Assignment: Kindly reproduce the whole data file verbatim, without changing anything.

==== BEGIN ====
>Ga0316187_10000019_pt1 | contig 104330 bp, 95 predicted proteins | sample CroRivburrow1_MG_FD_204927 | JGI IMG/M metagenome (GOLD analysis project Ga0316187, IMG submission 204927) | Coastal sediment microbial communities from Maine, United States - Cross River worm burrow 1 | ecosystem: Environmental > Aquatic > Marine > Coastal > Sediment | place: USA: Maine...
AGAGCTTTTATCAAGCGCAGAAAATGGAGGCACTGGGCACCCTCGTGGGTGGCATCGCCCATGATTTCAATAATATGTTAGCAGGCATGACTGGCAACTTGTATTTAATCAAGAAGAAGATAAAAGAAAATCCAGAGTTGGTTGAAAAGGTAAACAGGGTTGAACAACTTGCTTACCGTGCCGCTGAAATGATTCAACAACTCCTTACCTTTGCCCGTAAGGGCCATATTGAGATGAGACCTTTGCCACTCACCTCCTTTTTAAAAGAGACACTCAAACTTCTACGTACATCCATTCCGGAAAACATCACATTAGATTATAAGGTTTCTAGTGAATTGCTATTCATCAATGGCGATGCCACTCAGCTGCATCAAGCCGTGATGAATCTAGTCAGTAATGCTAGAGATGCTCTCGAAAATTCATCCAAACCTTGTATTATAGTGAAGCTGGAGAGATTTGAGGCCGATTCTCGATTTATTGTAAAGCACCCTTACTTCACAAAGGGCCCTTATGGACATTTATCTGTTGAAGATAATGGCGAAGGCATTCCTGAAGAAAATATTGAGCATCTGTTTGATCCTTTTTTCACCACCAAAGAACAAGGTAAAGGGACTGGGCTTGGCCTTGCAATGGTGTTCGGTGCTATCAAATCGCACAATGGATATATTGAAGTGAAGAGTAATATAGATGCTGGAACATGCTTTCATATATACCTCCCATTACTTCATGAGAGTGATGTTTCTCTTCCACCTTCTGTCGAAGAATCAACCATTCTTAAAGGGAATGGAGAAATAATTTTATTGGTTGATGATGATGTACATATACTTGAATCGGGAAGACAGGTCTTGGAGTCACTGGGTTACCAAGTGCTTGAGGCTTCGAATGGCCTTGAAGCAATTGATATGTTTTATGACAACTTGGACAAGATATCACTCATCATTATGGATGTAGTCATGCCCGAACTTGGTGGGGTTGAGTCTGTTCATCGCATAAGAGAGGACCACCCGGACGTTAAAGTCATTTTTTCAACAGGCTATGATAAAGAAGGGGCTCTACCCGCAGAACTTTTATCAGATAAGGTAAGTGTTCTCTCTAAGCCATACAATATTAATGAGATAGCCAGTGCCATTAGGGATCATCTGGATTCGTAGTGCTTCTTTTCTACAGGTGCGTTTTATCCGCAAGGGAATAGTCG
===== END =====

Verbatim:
>Ga0316187_10000019_pt1 | contig 104330 bp, 95 predicted proteins | sample CroRivburrow1_MG_FD_204927 | JGI IMG/M metagenome (GOLD analysis project Ga0316187, IMG submission 204927) | Coastal sediment microbial communities from Maine, United States - Cross River worm burrow 1 | ecosystem: Environmental > Aquatic > Marine > Coastal > Sediment | place: USA: Maine...
AGAGCTTTTATCAAGCGCAGAAAATGGAGGCACTGGGCACCCTCGTGGGTGGCATCGCCCATGATTTCAATAATATGTTAGCAGGCATGACTGGCAACTTGTATTTAATCAAGAAGAAGATAAAAGAAAATCCAGAGTTGGTTGAAAAGGTAAACAGGGTTGAACAACTTGCTTACCGTGCCGCTGAAATGATTCAACAACTCCTTACCTTTGCCCGTAAGGGCCATATTGAGATGAGACCTTTGCCACTCACCTCCTTTTTAAAAGAGACACTCAAACTTCTACGTACATCCATTCCGGAAAACATCACATTAGATTATAAGGTTTCTAGTGAATTGCTATTCATCAATGGCGATGCCACTCAGCTGCATCAAGCCGTGATGAATCTAGTCAGTAATGCTAGAGATGCTCTCGAAAATTCATCCAAACCTTGTATTATAGTGAAGCTGGAGAGATTTGAGGCCGATTCTCGATTTATTGTAAAGCACCCTTACTTCACAAAGGGCCCTTATGGACATTTATCTGTTGAAGATAATGGCGAAGGCATTCCTGAAGAAAATATTGAGCATCTGTTTGATCCTTTTTTCACCACCAAAGAACAAGGTAAAGGGACTGGGCTTGGCCTTGCAATGGTGTTCGGTGCTATCAAATCGCACAATGGATATATTGAAGTGAAGAGTAATATAGATGCTGGAACATGCTTTCATATATACCTCCCATTACTTCATGAGAGTGATGTTTCTCTTCCACCTTCTGTCGAAGAATCAACCATTCTTAAAGGGAATGGAGAAATAATTTTATTGGTTGATGATGATGTACATATACTTGAATCGGGAAGACAGGTCTTGGAGTCACTGGGTTACCAAGTGCTTGAGGCTTCGAATGGCCTTGAAGCAATTGATATGTTTTATGACAACTTGGACAAGATATCACTCATCATTATGGATGTAGTCATGCCCGAACTTGGTGGGGTTGAGTCTGTTCATCGCATAAGAGAGGACCACCCGGACGTTAAAGTCATTTTTTCAACAGGCTATGATAAAGAAGGGGCTCTACCCGCAGAACTTTTATCAGATAAGGTAAGTGTTCTCTCTAAGCCATACAATATTAATGAGATAGCCAGTGCCATTAGGGATCATCTGGATTCGTAGTGCTTCTTTTCTACAGGTGCGTTTTATCCGCAAGGGAATAGTCG